The Canadian Peregrine Foundation

Endangered owls ready to take flight in B.C.
Sat Apr 22, 10:50 AM EST
CBC.ca


About 100 burrowing owls will take wing in the skies over British Columbia's Nicola Valley on Saturday as part of a program aimed at restoring the endangered species to their grassland habitat.

Ottawa classified the owls as endangered under the Species at Risk Act in 1991. Since then, about 440 of the birds of prey have been released to the grasslands between Kamloops and Merritt.

Over the past two decades, the owls have lost 90 per cent of their habitat in southern B.C., mostly due to urban expansion and agriculture.

Every year, the B.C. Wildlife Centre in Kamloops breeds and releases burrowing owls, but most of them either die or migrate elsewhere. This year's release is the largest ever.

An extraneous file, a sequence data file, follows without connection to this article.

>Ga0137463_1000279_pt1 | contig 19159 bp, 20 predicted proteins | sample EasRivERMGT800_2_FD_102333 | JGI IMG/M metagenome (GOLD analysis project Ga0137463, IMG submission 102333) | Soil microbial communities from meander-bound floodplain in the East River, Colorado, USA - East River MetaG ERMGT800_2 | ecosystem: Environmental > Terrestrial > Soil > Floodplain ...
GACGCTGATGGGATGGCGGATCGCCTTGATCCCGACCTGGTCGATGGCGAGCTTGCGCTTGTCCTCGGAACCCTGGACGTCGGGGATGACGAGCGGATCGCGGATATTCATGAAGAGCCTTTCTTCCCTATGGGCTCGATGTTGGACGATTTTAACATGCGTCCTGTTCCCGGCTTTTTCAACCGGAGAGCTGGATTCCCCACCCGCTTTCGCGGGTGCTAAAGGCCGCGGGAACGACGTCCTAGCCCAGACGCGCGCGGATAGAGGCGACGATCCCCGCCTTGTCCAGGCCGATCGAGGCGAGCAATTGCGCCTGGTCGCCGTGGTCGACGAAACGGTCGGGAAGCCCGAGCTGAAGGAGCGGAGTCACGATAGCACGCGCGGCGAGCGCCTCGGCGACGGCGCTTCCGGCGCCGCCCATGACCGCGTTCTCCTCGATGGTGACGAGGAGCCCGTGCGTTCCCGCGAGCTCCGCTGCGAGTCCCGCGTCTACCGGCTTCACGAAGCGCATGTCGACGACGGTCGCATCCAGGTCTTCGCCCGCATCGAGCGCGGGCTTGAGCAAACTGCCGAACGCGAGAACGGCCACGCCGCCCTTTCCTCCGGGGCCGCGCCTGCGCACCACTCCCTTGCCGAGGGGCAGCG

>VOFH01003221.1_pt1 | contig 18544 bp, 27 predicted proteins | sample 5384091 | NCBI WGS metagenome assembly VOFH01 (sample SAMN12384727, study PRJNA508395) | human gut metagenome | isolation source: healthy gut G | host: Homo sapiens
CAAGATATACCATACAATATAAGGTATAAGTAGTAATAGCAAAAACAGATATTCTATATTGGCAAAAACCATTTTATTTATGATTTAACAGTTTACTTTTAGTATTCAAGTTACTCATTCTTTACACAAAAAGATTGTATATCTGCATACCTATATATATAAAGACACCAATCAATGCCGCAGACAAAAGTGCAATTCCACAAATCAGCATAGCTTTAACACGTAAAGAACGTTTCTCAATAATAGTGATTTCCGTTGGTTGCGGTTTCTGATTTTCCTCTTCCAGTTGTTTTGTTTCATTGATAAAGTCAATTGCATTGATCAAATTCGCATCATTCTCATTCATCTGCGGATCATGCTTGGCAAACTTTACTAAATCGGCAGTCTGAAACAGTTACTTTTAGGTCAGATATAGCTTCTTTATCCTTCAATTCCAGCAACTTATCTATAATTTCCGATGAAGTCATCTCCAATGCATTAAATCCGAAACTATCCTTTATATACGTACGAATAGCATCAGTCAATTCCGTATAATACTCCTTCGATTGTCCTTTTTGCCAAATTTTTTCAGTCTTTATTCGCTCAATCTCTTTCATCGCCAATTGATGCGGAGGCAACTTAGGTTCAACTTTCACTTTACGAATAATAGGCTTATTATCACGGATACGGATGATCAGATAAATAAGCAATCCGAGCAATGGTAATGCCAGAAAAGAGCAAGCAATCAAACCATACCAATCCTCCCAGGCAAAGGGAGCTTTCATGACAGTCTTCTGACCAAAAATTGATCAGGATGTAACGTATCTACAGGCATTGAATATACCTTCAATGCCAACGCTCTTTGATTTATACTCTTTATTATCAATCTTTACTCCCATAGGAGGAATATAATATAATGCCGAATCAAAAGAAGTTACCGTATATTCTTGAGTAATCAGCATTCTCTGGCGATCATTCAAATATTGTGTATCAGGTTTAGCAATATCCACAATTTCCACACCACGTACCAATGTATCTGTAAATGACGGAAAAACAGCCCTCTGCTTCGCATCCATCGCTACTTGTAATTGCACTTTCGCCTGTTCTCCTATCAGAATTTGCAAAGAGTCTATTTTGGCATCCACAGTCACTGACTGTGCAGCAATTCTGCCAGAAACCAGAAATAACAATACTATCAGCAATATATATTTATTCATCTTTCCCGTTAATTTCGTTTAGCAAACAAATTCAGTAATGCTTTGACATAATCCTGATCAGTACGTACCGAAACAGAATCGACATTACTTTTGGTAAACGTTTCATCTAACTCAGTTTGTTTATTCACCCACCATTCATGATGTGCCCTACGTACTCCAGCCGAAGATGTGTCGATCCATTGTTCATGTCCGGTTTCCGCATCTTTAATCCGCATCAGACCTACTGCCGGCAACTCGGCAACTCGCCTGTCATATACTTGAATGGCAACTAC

"We've been told by biologists if we can get up to 100 owls released to the wild, that's the kind of number we need to establish a sustaining population," said the wildlife centre's manager, Rob Purdy.

"These guys have a tough life, but some of them will come back. Last year 10 of them came back. This year, maybe more will come back," he said.

Wildlife officials will try to keep track of the owls through radio transmitters and ankle bands.

They believe the birds will spend the summer in B.C. before migrating south in September as temperatures drop and food supplies dwindle.

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Canadian Peregrine Foundation